Slaughter came at a time when blaxploitation films were moving into their heyday. This was 1972, a year after Shaft had been released but before Pam Grier’s iconic Coffy and Foxy Brown. As such, director Jack Starett’s film falls somewhere in the middle of the spectrum, not quite reveling in the subgenre’s black roots and not exactly as exploitative as later flicks, but also not skimping on the dominance of a black hero despite the adversity and offensiveness of white characters. Co-written by Mark Hanna (no stranger to the B-movie game with titles like Attack of the 50 Ft. Woman and The Amazing Collossal Man under his belt) and Don Williams (no other claim to fame besides the sequel Slaughter’s Big Rip-Off), Slaughter tells the story of Captain Slaughter’s (Jim Brown) attempts to get revenge on the mobsters that hit his father.
And really, that’s the extent of the plot. Hanna and Williams’ script starts off fast and furious, with a quick carbomb explosion that acts as the sole exposition of the film – Slaughter, mourning the loss of his father, then takes it upon himself to hunt down and kill the bastards, and with his cop know-how and his massive frame, he has no problem getting down to business. Like other blaxploitation films, Slaughter is about revenge – not just to get back at murderers, but very clearly people who are white and disrespectful of black culture. And so that throughline is the tenuous tie that holds the whole film together, despite a lack of deeper subtext.
That doesn’t stop Starett from hitting all of the right notes, though. The best of those is the use of Don Gordon as Slaughter’s white sidekick Harry, delivering comedy gold again and again because of Hanna and Williams’ insistence on making him as inept as possible. He’s a great foil to Slaughter’s unyielding serious personality, and Slaughter capitalizes on putting them together in increasingly dangerous situations. At one point, Harry even remarks that Slaughter‘s just plain weird; but despite their differences and early altercations, the partnership between Harry and Slaughter is an excellent exploration at bridging the racial gap.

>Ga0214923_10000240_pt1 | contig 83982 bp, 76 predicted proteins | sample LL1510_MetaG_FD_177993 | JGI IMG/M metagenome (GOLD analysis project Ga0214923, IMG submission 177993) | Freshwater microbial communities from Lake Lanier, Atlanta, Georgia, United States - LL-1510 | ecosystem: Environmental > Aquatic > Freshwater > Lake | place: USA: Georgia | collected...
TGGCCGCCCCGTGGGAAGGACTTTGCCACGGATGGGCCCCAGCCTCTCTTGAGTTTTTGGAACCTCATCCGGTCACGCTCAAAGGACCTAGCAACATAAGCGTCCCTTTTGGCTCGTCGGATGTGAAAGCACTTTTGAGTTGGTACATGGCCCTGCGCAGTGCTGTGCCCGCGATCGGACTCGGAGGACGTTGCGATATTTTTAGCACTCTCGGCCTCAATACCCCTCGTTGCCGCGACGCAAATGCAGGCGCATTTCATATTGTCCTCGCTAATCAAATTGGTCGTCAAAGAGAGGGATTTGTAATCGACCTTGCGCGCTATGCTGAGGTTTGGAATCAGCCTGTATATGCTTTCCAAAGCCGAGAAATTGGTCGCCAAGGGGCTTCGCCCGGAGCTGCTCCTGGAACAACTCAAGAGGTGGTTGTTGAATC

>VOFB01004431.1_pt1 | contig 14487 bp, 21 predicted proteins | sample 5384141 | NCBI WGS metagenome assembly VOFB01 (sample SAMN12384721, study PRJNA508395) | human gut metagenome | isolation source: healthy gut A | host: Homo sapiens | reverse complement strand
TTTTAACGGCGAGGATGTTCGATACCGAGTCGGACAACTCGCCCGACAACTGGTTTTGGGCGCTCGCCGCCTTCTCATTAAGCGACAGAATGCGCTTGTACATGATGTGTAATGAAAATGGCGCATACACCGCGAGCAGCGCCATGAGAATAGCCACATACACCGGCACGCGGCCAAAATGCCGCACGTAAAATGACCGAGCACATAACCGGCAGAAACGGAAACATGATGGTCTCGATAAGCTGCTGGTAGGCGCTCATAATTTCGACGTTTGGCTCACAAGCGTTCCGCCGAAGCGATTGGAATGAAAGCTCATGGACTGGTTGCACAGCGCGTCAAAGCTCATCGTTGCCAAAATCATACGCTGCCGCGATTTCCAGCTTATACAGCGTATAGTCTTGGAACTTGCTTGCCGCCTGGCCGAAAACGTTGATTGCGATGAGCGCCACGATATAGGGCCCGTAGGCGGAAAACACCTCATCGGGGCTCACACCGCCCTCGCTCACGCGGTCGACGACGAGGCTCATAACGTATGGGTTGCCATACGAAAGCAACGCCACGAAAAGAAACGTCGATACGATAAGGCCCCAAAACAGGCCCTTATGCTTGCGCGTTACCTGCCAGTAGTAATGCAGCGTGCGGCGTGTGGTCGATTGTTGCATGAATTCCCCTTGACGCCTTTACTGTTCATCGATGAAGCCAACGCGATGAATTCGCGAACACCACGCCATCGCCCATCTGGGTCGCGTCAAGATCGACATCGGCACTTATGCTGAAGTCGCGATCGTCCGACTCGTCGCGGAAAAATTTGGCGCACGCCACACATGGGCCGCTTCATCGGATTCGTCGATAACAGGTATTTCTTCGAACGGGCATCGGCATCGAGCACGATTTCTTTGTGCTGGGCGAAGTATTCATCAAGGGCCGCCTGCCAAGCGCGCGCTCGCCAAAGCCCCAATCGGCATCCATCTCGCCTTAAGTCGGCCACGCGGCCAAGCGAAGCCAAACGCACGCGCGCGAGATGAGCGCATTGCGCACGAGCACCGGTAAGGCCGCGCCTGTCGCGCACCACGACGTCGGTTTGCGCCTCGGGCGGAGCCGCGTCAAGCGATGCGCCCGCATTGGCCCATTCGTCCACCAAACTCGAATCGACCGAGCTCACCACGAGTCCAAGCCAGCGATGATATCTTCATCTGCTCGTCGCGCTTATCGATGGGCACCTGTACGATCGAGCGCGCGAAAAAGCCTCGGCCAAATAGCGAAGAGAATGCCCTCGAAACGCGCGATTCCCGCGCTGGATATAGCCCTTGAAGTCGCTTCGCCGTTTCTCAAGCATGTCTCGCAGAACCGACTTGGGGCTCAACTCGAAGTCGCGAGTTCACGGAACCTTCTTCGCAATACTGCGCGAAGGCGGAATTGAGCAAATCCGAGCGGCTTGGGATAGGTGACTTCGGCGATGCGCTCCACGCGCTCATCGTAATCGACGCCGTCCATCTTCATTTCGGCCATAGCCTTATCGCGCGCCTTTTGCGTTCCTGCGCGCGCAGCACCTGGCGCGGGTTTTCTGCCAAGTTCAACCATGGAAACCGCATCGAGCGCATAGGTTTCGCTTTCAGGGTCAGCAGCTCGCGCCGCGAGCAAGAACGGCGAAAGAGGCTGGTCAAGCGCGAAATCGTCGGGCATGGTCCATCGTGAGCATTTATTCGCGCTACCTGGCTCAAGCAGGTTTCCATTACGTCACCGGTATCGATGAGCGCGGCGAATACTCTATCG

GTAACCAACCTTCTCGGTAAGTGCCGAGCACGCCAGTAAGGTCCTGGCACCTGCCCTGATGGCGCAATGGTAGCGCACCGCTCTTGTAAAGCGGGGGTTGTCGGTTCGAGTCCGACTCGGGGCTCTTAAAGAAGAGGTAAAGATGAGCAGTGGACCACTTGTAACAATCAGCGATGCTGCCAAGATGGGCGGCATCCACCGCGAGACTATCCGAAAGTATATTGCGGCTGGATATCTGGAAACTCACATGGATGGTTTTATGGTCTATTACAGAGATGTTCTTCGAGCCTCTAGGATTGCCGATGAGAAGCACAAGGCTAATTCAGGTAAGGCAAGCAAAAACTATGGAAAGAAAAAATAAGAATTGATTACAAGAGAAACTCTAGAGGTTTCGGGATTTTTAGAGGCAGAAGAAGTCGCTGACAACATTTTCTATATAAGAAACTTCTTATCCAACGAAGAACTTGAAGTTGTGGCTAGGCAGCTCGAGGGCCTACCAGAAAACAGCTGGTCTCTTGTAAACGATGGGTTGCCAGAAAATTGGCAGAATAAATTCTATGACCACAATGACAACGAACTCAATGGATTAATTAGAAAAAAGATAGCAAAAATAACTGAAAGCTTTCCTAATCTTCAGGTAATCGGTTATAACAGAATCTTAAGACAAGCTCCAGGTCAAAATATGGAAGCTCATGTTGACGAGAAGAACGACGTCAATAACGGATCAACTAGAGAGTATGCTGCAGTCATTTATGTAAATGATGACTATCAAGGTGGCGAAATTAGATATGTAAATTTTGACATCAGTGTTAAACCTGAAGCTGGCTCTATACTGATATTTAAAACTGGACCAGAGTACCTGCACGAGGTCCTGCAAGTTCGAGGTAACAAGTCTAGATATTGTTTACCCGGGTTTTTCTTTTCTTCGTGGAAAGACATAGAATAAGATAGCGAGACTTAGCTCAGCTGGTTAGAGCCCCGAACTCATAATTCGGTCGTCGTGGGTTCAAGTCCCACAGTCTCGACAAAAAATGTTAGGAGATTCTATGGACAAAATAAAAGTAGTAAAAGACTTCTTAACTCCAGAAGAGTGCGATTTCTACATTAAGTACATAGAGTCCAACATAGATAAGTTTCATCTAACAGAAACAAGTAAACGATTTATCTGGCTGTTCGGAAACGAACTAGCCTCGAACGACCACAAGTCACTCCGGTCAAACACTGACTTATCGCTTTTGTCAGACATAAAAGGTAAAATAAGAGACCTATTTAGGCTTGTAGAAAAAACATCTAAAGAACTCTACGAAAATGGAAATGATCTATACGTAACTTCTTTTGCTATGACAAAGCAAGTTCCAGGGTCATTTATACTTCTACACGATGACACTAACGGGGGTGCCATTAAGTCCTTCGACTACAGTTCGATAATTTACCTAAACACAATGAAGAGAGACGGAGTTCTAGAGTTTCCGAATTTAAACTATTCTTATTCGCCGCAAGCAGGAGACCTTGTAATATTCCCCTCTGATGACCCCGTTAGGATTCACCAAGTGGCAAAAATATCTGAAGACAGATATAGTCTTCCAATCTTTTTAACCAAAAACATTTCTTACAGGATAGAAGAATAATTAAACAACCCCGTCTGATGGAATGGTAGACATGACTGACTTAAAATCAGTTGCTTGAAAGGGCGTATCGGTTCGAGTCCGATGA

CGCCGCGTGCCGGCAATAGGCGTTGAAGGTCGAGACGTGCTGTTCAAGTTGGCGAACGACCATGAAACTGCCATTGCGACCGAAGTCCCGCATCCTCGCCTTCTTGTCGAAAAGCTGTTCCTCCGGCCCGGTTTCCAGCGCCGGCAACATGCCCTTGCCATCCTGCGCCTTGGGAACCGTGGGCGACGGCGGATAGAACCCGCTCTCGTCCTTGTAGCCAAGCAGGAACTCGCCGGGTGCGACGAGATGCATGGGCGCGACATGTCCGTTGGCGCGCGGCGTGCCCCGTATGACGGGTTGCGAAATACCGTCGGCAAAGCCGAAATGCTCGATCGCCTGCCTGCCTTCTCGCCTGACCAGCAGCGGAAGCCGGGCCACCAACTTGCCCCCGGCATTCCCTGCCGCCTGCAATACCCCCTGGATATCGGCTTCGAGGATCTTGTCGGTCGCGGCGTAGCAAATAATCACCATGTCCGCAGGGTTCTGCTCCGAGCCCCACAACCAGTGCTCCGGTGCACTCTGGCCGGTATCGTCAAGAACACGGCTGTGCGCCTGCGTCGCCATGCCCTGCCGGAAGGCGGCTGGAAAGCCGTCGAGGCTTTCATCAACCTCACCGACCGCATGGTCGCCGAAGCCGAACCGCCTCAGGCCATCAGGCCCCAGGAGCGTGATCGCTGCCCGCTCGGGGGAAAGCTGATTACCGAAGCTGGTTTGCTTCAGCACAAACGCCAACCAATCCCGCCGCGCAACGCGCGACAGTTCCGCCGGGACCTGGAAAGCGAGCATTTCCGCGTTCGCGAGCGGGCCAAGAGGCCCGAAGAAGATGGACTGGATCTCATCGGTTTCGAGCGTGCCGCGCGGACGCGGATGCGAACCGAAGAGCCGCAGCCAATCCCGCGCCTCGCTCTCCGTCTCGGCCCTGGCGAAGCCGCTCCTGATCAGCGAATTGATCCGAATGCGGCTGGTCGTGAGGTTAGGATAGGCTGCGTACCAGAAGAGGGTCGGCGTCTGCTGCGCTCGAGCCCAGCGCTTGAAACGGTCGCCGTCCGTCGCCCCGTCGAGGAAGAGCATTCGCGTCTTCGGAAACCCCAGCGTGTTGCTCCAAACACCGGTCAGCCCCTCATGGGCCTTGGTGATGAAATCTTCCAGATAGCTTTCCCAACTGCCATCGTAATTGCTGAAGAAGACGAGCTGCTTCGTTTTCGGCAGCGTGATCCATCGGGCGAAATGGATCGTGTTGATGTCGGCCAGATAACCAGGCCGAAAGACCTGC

Not so with the mobsters Slaughter’s up against, however. While head boss Mario Felice (Norman Alfe) has a mutual respect for someone as tough as Slaughter, his henchman Dominic Hoffo (Rip Torn) dislikes him from the start because of his brazen attitude and his rugged good looks – and it doesn’t help that his girl Ann (Stella Stevens) is attracted to him.
Dominic is the perfect metaphor for white paranoia. He’s immediately hostile, dropping the n-word a few times just because Ann even glances Slaughter’s way, and his intent to kill Slaughter comes from his intense race hate. While Slaughter doesn’t characterize Dominic, or even Ann, all that well, Dominic is clearly a symbol of prejudiced white America. It’s something audiences can understand despite the lack of strong development.
That tends to be a sticking point in Slaughter, though. Hanna and Williams’ script gets a lot of mileage out of the revenge storyline, and it even throws a couple of sex scenes in between Slaughter and Ann for exploitation’s sake. But the plot lacks meat, sorely evident in the final moments of the film – it’s been pretty clear all along that Dominic was behind the hit on Slaughter’s father, and the conclusion does nothing to twist away from that piece of exposition. There’s no surprise at the end of Slaughter, only a confirmation for our character’s conscience and the expected death of Dominic.
That’s not to say Slaughter‘s a completely unfulfilling experience. In terms of action, this blaxploitation flick really has it all – car chases, explosions, a death by firing squad, and even a garden maze chase. Starett does a great job of shooting these sequences, and on that spectrum, Slaughter doesn’t disappoint. But if you’re looking for a more complex crime plot, best look elsewhere.
Still, Slaughter has a charm and wit that other blaxploitation films can’t match, and Jim Brown certainly matches the subject of the film’s theme song.
Olive Films Blu-Ray
Olive Films has released Slaughter as part of their blaxploitation collection. It gets an HD transfer that looks quite nice without much alteration, along with a standard audio track that at times suffers from muffled dubbing. Otherwise, no special features are included besides a trailer.